Investors in the stock market can be both long and short. Most people are “long” the market. Being long means owning shares in a company that were purchased at a particular price with the idea that those shares will appreciate in price. Being short means that shares were loaned out at a particular price. The person borrowing those shares is betting that the price will decline and will make a profit when they can purchase those shares at a lower price in the future. Being short 100 shares that were borrowed at a stock price of $100 and purchased back at $75 in the future would net a profit of $2500 when those shares were sold back at a price of $100.
A Short Squeeze
This isn’t unique to GME. When too many people go short a company, each of those people risks losing a tremendous amount of money if the price of that stock has a sudden appreciation. In those instances, borrowers often race to “cover” their short positions, which means buying shares of that company on the open market. Their purchasing of those shares combined with the regular purchasing that drove the price higher in the first place creates a feedback loop that accelerates price appreciation. The short squeeze isn’t unique to GME. Volkswagen rose from $130 a share to $1100 over the course of 2 days in October 2008 because of the same phenomenon (this was driven by hedge funds against other hedge funds, not retail traders). Over the course of two weeks in 2021, GME rose from $2 a share to $120 a share.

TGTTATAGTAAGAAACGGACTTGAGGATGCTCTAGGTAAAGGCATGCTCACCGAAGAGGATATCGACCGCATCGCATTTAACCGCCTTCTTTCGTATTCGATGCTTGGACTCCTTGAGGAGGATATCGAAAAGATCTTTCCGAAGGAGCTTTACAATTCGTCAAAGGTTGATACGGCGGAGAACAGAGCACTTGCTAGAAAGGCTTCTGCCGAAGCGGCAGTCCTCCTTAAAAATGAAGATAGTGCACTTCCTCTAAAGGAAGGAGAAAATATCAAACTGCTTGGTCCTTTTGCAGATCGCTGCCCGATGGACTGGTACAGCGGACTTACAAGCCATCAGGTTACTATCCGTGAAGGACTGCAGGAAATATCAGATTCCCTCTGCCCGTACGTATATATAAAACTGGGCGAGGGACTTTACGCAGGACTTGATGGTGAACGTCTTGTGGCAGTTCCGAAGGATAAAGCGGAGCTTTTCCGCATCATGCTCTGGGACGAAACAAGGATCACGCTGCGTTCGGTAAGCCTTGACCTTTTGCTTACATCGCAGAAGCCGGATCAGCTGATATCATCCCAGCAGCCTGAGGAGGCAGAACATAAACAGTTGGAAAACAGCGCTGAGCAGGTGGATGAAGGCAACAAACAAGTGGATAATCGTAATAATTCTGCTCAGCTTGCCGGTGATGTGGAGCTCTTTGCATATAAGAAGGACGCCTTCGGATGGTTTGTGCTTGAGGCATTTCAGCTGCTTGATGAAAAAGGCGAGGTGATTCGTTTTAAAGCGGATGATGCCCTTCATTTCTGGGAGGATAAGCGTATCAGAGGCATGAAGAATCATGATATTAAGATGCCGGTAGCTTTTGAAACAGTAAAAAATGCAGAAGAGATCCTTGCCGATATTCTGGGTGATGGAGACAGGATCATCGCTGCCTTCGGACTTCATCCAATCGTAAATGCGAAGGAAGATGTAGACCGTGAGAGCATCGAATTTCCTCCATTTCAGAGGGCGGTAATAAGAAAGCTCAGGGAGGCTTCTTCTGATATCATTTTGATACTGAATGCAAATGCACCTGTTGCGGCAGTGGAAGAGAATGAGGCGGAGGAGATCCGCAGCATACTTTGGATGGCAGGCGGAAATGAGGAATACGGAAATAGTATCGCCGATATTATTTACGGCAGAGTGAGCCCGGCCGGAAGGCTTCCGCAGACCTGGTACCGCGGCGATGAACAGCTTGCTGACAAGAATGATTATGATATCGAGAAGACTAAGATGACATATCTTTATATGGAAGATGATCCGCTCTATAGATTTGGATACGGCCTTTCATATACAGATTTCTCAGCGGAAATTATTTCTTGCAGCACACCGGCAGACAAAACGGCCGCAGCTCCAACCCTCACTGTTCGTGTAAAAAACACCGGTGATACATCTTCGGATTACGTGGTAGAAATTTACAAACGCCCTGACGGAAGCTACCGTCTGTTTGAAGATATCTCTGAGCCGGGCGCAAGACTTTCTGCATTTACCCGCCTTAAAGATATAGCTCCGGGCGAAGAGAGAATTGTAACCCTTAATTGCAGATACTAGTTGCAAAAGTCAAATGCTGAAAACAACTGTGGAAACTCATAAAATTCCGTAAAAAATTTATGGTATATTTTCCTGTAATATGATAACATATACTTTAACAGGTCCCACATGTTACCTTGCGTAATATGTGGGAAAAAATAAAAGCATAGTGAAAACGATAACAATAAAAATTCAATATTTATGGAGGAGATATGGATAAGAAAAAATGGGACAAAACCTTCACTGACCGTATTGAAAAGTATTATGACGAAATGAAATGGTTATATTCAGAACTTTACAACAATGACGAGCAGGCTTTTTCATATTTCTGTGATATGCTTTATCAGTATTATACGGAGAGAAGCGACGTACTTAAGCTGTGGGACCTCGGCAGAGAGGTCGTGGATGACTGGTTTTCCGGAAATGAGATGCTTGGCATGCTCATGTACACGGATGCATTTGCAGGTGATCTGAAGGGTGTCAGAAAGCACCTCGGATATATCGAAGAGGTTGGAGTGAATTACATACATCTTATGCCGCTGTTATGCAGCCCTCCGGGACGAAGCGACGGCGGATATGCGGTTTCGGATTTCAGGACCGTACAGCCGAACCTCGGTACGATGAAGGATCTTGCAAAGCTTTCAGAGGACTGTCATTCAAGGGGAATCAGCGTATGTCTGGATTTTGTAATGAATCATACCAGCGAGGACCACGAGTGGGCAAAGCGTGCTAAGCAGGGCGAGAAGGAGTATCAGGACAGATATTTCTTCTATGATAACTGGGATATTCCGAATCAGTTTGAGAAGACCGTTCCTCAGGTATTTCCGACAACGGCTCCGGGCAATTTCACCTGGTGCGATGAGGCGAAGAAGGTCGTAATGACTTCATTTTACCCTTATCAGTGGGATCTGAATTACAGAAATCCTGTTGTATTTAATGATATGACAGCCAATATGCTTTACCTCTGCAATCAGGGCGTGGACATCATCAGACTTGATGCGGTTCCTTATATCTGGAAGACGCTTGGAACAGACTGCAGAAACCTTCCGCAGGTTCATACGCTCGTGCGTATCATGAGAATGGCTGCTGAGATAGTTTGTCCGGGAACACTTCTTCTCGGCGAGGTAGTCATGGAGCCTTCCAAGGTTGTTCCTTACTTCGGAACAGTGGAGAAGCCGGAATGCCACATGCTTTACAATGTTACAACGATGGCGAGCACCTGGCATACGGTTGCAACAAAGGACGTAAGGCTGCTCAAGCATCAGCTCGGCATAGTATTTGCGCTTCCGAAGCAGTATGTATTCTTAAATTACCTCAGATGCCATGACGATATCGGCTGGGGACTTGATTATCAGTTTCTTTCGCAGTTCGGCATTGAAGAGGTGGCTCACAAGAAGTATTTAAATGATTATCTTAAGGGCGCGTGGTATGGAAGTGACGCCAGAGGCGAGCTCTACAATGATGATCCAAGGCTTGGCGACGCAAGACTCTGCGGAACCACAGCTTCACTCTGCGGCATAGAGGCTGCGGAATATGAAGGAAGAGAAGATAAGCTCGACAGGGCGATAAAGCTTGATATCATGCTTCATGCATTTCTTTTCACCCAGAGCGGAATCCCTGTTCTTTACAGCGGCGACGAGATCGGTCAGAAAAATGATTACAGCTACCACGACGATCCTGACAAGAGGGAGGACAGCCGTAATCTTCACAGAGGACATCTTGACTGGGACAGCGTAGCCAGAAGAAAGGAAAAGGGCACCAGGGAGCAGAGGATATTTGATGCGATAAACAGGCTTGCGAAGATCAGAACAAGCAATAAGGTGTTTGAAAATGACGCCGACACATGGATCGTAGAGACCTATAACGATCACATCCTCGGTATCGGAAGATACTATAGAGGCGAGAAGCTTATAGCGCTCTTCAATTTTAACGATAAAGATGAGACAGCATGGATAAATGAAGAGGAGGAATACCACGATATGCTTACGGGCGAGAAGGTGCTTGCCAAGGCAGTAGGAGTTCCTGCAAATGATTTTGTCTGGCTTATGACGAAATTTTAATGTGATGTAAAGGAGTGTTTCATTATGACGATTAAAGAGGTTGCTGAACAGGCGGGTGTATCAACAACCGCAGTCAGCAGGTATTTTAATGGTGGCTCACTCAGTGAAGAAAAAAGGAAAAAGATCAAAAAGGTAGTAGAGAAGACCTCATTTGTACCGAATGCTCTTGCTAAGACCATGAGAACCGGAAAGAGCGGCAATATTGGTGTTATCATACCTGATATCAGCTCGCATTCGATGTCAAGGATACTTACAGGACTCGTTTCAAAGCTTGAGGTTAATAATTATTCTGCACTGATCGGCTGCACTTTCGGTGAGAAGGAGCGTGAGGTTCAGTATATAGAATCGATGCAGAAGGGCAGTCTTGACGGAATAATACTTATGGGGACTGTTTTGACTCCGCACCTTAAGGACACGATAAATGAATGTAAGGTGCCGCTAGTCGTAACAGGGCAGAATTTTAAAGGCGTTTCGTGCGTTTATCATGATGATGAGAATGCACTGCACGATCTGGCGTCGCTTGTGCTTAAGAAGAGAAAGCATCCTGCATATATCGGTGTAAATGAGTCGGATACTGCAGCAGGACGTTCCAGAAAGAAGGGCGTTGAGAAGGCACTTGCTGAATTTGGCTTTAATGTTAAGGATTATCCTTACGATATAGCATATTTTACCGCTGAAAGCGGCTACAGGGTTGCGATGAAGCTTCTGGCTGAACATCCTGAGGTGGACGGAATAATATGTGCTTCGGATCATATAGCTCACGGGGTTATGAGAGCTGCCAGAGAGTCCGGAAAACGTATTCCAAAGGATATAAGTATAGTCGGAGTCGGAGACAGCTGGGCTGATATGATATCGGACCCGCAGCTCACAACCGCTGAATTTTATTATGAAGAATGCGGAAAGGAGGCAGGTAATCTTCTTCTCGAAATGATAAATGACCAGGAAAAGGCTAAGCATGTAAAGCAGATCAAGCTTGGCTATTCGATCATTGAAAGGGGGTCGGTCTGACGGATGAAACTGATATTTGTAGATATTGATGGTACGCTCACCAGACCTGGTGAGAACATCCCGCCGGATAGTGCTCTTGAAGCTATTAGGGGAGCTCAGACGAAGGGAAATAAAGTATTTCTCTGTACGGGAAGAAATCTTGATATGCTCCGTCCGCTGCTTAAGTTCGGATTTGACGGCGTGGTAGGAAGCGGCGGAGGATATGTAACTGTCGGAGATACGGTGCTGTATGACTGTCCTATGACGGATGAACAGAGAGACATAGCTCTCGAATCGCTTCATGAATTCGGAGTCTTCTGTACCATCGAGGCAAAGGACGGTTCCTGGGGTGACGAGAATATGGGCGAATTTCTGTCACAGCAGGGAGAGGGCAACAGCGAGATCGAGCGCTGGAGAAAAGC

\In 2020, the number of shares that had been borrowed for GME was estimated at 120%. More shares had been borrowed than had ever existed. What this meant is that there would never be enough shares available to buy back for borrowers to cover their short positions.
Once the dynamics of the short squeeze were understood by the participants of Wallstreetbets, the race to force a short squeeze was on. Once the squeeze began, membership on Wallstreetbets ballooned from 1M members to 6M. Once it began, it appeared that it wouldn’t ever stop. As retail investors bought shares, forcing borrowers to buy shares, the price spiraled upward; it seemed that borrowers also understood that there weren’t enough shares to cover and the idea of a nearly infinite rise in price might actually occur.